The Connected Horse Project is up and running.

By Pam McDonald

To get their innovative dementia care research and treatment project out of the starting gate, creators Nancy Schier Anzelmo and Paula Hertel reached out to their colleagues in the senior living industry for financial assistance. They were not disappointed — industry companies and individuals donated or pledged over $20,000 to fund the pilot study costs.

Once funding was available to cover related fees to Stanford University, which is guiding the research, and for the location at Stanford’s Red Barn Equine Leadership Program, the first Connected Horse pilot study was conducted in November at the Stanford stable.

Ten people — 5 dyads comprised of a person diagnosed with dementia and his/her care partner, a spouse, adult child, another relative, or friend — participated in the pilot. They first underwent medical pre-screening, completed a series of standardized measures and quality of life indicators, as well as a facilitated tour of the barn.

Three dyads continued in two 5-hour workshops in which they completed guided activities with the horses, such as greeting, grooming or leading them. Two dyads participated in a modified program due to physical limitations.

Horses have an innate ability to “read” behaviors and emotions and mirror them to the group. The Project facilitator brought behaviors to participants’ awareness so they could interpret, on a personal level, what the horse is trying to convey. Discussion groups that followed each workshop allowed time for participants to process their interactions with the horses and offered a forum to share thoughts and emotions.

“As longtime equestrians and dementia care specialists,” Nancy said, “we believe that equine-guided activities can help participants further communication and coping skills; and begin to define changing roles, while releasing fears and learning to be fully present in the moment.”

To wrap up the pilot, participants spent 2 hours in post-program interviews and assessments. Nancy and Paula were present at all the sessions and have compiled some initial observations. The preliminary findings of the study will be presented on January 14, 2016 at Stanford Medicine’s Annual Community Health Symposium, which showcases a wide range of service and partnership research projects undertaken by the University.

The Connected Horse Project included, in addition to Nancy and Paula, Jacqueline Hartman, co-founder and lead facilitator of Stanford’s Red Barn Leadership Program; Dolores Gallagher Thompson, PhD, the project’s principal investigator; Nusha Askari, PhD, the project research coordinator; Elizabeth Landsverk, M.D., the study’s Medical Advisor; and Elke Tekin, project assistant.

Over 200,000 persons under the age of 65 already are living with a dementia diagnosis. Paula stated, “We hope to continue our project and that it becomes a way persons with young onset dementia and their care partners learn coping skills, have an outlet for engagement, and overcome anxiety, which may help their overall relationship as they deal with the road that lies ahead.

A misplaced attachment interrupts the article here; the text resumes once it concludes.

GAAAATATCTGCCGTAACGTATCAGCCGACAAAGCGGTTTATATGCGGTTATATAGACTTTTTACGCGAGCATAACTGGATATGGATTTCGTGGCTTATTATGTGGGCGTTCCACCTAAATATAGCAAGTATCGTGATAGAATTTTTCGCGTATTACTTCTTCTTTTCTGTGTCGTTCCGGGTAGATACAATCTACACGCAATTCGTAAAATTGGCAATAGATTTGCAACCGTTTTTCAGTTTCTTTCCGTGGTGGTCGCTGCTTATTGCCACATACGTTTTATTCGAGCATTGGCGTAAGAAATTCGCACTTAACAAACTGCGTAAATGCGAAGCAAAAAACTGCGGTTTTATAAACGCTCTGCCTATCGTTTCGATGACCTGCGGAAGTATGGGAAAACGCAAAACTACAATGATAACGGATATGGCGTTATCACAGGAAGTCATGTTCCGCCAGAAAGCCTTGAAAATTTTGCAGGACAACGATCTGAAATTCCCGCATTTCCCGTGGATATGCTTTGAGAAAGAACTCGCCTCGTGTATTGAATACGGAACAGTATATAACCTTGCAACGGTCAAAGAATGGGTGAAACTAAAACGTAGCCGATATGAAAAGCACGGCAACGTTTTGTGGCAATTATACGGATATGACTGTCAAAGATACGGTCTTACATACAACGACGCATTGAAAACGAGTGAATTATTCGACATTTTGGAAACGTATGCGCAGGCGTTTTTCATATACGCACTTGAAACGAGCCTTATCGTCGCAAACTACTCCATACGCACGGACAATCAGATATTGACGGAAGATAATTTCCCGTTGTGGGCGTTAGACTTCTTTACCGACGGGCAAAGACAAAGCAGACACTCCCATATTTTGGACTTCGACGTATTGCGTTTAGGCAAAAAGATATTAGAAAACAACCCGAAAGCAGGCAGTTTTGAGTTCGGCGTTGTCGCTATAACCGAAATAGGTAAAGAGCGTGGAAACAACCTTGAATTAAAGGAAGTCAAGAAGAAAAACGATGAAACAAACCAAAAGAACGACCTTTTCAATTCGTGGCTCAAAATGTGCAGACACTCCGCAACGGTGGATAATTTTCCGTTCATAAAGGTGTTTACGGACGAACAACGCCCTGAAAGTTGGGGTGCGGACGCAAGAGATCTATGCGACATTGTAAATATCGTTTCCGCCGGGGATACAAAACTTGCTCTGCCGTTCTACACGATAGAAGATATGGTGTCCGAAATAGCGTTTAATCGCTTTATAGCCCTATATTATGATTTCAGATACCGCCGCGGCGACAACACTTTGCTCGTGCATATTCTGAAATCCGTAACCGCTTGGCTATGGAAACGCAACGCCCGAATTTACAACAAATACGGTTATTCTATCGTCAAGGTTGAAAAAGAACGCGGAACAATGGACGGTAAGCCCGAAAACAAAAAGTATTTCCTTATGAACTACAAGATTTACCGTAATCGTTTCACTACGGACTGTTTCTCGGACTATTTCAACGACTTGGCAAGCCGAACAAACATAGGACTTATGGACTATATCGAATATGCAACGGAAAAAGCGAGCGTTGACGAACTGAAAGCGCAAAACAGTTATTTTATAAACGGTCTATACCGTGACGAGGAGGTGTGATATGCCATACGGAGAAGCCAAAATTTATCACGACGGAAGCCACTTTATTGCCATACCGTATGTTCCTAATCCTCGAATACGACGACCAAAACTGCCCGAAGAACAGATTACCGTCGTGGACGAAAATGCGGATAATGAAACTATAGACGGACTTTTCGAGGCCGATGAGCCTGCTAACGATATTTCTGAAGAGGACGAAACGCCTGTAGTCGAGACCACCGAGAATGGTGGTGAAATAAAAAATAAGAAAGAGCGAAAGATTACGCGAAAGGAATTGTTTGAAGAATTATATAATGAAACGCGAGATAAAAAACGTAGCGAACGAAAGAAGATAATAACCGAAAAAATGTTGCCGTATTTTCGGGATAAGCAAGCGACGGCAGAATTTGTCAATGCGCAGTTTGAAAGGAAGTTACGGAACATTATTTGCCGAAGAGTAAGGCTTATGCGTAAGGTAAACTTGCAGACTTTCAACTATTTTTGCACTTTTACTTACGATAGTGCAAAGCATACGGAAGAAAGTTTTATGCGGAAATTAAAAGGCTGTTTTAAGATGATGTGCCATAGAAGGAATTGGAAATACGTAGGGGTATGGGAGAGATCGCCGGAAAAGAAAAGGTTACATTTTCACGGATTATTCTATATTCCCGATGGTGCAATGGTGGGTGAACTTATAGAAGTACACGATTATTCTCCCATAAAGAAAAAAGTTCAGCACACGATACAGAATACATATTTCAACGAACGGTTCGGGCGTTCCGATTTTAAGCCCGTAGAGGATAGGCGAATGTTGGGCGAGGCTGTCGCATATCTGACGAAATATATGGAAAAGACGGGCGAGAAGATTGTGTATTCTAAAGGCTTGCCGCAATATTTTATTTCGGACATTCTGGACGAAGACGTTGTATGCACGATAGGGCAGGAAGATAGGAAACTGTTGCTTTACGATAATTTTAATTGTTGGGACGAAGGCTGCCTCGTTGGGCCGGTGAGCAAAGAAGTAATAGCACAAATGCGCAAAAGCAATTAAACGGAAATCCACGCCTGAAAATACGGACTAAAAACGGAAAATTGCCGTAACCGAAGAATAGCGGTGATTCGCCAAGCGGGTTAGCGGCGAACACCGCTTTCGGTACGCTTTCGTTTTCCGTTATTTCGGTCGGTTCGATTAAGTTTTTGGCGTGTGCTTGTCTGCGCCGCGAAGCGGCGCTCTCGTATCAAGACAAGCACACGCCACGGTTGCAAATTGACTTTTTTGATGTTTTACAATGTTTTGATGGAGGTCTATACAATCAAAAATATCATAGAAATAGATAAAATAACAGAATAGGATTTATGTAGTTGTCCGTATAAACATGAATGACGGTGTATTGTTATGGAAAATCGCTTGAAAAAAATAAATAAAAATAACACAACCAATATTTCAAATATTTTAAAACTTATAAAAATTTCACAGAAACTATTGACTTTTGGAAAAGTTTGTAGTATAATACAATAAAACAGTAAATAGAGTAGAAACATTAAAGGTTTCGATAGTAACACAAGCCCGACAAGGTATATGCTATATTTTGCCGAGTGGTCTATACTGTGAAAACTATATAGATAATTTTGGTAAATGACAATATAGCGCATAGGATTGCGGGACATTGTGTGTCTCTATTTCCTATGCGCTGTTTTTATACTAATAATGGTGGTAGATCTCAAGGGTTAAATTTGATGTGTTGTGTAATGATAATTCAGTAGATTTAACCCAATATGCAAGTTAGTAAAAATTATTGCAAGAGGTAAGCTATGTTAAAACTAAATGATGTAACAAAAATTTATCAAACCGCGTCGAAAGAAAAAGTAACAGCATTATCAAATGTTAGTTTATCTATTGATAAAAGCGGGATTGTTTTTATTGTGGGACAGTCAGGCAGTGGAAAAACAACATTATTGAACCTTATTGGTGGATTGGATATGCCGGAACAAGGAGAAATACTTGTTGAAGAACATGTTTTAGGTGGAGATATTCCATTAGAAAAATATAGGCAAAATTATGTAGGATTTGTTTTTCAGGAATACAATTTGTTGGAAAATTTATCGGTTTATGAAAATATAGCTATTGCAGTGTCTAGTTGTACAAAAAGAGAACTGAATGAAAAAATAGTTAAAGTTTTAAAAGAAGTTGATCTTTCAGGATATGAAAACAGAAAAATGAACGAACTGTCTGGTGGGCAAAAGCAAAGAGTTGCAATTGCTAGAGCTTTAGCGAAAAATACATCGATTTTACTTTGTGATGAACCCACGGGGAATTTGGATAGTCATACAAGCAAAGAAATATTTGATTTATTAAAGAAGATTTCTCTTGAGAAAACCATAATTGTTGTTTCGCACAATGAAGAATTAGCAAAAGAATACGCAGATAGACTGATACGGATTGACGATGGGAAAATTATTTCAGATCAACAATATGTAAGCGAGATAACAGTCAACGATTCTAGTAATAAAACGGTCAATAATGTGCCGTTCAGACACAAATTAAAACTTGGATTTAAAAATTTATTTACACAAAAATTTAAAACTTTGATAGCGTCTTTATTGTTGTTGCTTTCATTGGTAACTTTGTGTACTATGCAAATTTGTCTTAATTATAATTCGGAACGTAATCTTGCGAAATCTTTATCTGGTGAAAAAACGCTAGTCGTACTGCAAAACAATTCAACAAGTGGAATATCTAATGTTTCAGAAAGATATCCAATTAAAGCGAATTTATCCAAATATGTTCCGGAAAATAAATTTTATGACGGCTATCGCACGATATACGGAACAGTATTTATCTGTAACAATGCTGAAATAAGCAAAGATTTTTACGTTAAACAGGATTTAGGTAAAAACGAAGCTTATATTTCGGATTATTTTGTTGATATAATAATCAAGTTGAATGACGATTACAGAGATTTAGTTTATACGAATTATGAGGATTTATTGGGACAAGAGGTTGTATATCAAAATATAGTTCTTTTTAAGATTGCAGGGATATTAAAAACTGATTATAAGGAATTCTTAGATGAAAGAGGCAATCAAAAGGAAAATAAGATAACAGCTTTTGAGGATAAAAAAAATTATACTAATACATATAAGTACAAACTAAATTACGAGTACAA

Our next steps include looking for additional resources to develop training material, securing other equestrian sites and obtaining funding for new programs. There are 9.2 million horses in the United States and over 2 million horse owners. We believe people and their horses may want to be of service to others,” Paula said.

The pilot study showed promising results for all of the participants. “We were pleasantly surprised at how quickly the participants in the study developed trust with each other,” Nancy said. “The sense of community and trust was palpable. One of the participants stated she left with hope and a sense of encouragement that she could walk this journey and be okay.”

“This is why we want to say a heartfelt ‘thank you’ to our colleagues in the assisted living business and to our other supporters,” Nancy and Paula stated. “This generosity enabled us to conduct the pilot. We are truly grateful for their financial support and their belief in alternative ways to assist those we have the honor to care for everyday.”  

“We have worked with an amazing group of Stanford University professionals, volunteers, and horses,” the project creators said. “We’re also thankful for the help of our donors and colleagues at the Alzheimer’s Association of Northern California and the California Assisted Living Association (CALA).

Looking to the future, the Connected Horse Project is still actively seeking funds for next steps. Those who would like to contribute may do so through

The following are industry sponsors and individuals who pledged or made generous contributions to this project:

Belmont Village Senior Living

Doug Pancake Architects

Integral Senior Living

Masonic Homes

Premier Properties

Silverado Senior Living

Sunrise Senior Living

Vintage Senior Living

Chris Kasulka

Brant Watson

and over 50 other individuals.